Choosing vegetarianism may be the most important thing you'll ever do
Why be a vegetarian?
* To be healthy. Less chance of heart disease and stroke and colon cancer.
* Compassion for animals. They feel. Do you?
* To preserve the environment, keep grasslands from being converted to deserts by the munching of cows, keep forests (including
rainforests) from being cut down so cows can graze, keep groundwater from being contaminated by runoff from animal farms.
* Because production of animal-derived foods requires several times as much land and energy as plant-derived foods require,
vegetarianism decreases world hunger, energy shortages and costs.
Understanding the above issues, and impressed by the intelligence and good spirit of some vegetarians I'd met, in 1969 I quit
eating meat, fish, eggs and foods which contain them. I found the transition difficult for only a few days. At first I thought
of vegetarianism as an experiment, a choice in which I wasn't fully confident, but before long, a sense of well-being and
peace developed in me, which I could not abandon. I did keep eating dairy products (mainly yogurt) until 1986, when I became
a complete vegan -- that is, I no longer eat any animal-derived foods. Searching for expressions which ring truer to me than
the slightly other-worldly sounding word vegan, I've come to prefer full vegetarian and whole-hearted vegetarian!
Several recent studies show that chocolate which contains no milk has health benefits lacking in milk chocolate.
Fruit-sweetened chocolate is a worthy occasional addition to your mouth and body. A little healthy game of tasty self-discipline
I play: eat one piece of chocolate-covered ginger each day. (OK, occasionally I splurge and have 2 or 3.) Many brands of delicious,
acidophilus-cultured, fruit-flavored soy yogurt are widely available, so there's no need to eat cow-milk yogurt. Have you
been taken in by the myth, promoted by the large dairy industry, that dairy products are good for us because of their calcium
content? Actually milk and other dairy products inhibit the body's calcium uptake because of their high protein content. Osteoporosis
rates are highest in countries which consume the most dairy products.
Do you think fish are good for you? Read up on mercury poisoning. Some fish lack mercury, but are you sure you always
know which is which? Go omega via walnuts and flax -- most days I add a tablespoon of flax oil to my salad (along with an
olive oil-based salad dressing), or to other food, or sip it straight, and munch a few walnuts and other nuts (good for the
We all have more to learn about everything, including the pros and cons of various foods, yet I find that learning about
health is more of an adventure and a pleasure than a burden. Health feels better than unhealth.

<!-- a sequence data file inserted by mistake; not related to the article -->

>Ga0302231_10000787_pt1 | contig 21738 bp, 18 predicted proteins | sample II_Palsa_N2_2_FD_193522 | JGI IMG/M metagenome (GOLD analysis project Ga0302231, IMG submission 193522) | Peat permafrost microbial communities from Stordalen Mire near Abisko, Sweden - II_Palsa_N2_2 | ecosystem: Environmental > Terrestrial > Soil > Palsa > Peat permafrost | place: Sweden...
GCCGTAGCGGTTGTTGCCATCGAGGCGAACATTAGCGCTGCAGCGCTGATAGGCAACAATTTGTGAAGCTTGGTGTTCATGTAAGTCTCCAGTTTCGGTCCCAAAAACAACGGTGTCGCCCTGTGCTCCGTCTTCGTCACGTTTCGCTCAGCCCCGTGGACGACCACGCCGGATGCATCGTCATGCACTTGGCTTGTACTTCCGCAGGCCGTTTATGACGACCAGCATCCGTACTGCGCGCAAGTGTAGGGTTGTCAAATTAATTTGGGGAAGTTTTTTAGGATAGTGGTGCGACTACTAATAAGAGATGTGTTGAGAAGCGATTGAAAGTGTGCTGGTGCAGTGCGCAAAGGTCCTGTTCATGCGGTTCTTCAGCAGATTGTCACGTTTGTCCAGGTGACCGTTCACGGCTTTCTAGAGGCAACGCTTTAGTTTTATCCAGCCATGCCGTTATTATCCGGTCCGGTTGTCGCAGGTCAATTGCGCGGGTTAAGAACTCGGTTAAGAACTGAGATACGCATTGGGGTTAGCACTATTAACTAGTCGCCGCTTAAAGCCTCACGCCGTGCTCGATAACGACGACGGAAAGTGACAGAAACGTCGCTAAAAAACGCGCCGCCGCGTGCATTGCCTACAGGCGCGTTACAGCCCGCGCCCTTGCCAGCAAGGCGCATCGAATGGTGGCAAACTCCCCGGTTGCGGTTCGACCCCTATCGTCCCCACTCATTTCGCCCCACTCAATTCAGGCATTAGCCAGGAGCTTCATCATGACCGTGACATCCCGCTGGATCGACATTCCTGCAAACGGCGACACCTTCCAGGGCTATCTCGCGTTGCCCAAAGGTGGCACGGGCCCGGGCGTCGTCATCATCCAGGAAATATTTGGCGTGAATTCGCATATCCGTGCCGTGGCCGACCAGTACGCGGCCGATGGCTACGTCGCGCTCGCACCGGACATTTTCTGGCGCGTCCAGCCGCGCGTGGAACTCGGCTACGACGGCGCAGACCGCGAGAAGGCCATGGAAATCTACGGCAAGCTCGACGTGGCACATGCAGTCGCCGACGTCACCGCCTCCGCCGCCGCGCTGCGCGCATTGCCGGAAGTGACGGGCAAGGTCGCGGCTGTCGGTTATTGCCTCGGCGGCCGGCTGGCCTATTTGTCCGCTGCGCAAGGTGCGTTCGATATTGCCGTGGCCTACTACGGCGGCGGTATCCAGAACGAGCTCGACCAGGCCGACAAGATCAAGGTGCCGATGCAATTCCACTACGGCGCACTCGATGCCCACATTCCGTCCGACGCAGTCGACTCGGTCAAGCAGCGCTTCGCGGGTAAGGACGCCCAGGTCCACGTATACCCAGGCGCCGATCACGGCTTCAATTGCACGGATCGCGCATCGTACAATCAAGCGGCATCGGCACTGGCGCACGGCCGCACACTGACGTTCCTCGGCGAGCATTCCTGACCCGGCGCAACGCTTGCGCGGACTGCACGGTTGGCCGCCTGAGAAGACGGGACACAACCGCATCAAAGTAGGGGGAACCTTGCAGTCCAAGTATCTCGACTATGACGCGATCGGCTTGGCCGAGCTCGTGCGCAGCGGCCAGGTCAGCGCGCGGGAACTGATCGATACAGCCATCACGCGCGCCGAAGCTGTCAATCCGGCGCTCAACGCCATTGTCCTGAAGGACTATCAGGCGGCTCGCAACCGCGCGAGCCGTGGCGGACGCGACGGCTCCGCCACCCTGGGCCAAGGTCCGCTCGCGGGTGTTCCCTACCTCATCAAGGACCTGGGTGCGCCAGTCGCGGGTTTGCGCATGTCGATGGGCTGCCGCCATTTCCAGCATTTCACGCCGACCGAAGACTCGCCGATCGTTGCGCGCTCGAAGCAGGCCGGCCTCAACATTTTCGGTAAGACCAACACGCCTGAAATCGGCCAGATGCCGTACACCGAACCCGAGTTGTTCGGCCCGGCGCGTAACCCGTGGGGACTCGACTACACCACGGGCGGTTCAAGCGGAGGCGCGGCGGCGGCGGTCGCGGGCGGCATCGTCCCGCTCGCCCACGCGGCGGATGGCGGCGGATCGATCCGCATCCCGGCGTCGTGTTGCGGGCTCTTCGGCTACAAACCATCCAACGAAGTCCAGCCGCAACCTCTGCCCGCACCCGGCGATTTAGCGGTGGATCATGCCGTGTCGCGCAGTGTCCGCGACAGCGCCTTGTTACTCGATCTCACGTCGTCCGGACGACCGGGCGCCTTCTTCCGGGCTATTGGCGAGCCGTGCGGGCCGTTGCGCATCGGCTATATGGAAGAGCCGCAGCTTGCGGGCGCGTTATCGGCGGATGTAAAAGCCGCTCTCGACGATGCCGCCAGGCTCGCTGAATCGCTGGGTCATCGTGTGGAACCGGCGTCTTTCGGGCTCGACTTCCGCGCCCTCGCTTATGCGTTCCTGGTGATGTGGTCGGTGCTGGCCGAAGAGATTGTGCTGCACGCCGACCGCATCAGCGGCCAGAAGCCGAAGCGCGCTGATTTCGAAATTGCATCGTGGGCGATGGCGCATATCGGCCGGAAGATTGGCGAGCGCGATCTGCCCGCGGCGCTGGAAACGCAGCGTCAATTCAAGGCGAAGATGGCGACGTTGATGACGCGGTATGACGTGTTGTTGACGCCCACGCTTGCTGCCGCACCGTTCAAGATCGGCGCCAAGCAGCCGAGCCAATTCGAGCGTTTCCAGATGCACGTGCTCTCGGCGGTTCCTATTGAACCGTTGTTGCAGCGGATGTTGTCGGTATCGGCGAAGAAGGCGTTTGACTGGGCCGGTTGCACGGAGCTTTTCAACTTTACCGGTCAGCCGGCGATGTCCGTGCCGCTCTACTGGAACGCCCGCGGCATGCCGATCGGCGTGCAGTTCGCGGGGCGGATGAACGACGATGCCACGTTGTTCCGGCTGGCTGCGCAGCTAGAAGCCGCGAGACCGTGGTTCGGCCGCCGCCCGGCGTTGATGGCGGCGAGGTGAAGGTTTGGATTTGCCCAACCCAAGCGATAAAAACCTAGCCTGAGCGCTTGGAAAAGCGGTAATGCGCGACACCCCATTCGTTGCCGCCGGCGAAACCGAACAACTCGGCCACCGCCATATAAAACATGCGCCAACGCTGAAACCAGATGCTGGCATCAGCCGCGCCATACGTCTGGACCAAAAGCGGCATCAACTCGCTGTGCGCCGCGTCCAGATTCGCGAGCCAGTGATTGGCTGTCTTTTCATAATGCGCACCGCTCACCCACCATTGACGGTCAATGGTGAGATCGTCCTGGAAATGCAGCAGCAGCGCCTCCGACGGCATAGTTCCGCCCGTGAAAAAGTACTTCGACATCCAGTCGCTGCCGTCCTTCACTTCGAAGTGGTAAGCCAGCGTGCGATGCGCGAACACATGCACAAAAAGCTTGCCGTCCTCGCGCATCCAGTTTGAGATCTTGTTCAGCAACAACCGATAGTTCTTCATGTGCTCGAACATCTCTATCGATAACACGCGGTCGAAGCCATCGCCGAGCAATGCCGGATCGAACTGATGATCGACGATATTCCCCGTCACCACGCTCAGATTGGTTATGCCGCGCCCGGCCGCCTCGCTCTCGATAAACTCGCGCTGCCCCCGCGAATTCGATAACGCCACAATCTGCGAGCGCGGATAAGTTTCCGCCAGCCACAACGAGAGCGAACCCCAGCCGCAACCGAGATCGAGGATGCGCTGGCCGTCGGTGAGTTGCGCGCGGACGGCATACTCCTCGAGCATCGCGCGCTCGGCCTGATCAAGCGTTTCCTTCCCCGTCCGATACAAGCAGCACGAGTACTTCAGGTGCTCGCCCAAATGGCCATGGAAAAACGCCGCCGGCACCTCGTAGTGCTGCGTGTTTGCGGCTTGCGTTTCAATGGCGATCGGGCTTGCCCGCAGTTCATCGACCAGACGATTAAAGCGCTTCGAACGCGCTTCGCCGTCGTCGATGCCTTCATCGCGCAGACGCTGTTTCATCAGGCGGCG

Interesting related site: vegsource --- a comprehensive vegetarian website with lots of articles, links, discussion boards, heart.
Black Currants may protect against Alzheimer's disease, according to a study in the latest issue of the magazine "Chemistry
& Industry". Expanding on previous research which had found antioxidant properties in currants (and other fruits and vegetables),
Researchers at Tufts University said that compounds (anthocyanins and polyphenolics) which are most concentrated in the darkest
currents may prevent or significantly delay the onset of Alzheimer's.
"We have evidence that the compounds protect against Alzheimer's by influencing the early gene expression in learning and
memory, which influences cell signaling pathways that help neuronal cells communicate with each other," researcher James Joseph
(from HealthDay News)
I wonder: Do other dark & colorful fruits, such as blueberries and raisins, have similar effects? Added to my to-do list:
buy some black currant plants, for my garden (which already includes a productive concord grape vine, and younger blueberry
and buffalo currant shrubs).
"Never eat anything bigger than your head.
~ Miss Piggy
Probably a good idea: take 1000 i.u. of vitamin D per day (halves the risk of various cancers, including breast cancer, according to
recent research by Cedric Garland's team at U of Cal at San Diego's Moores Cancer Center -- see American Journal of Public
Health). Beyond D -- for about 38 years I've used Vitamins C, E, B complex, further B-12, kelp, multi-minerals (or at least calcium-magnesium and zinc), multi-vitamins, nutritional yeast, lecithin.
In recent years I've added DHEA, alpha lipoic acid, L-Carnitine, potassium, flax oil, aspirin, etc. For about 20 years I've
used psyllium powder -- "Colon Cleanse" (often mixed into cereal with soy milk). For about 10 years I've drunk one glass of
wine most evenings (before that, for several years, I avoided alcohol). Sometimes I use melatonin to help me sleep. Let's
do more research on these and other supplements -- everyone's needs are somewhat unique, and misconceptions are unavoidable,
as knowledge in this area is changing rapidly. More than tablets or powders, I appreciate herbs, as living friends and in
the form of tea -- see the herbs page.
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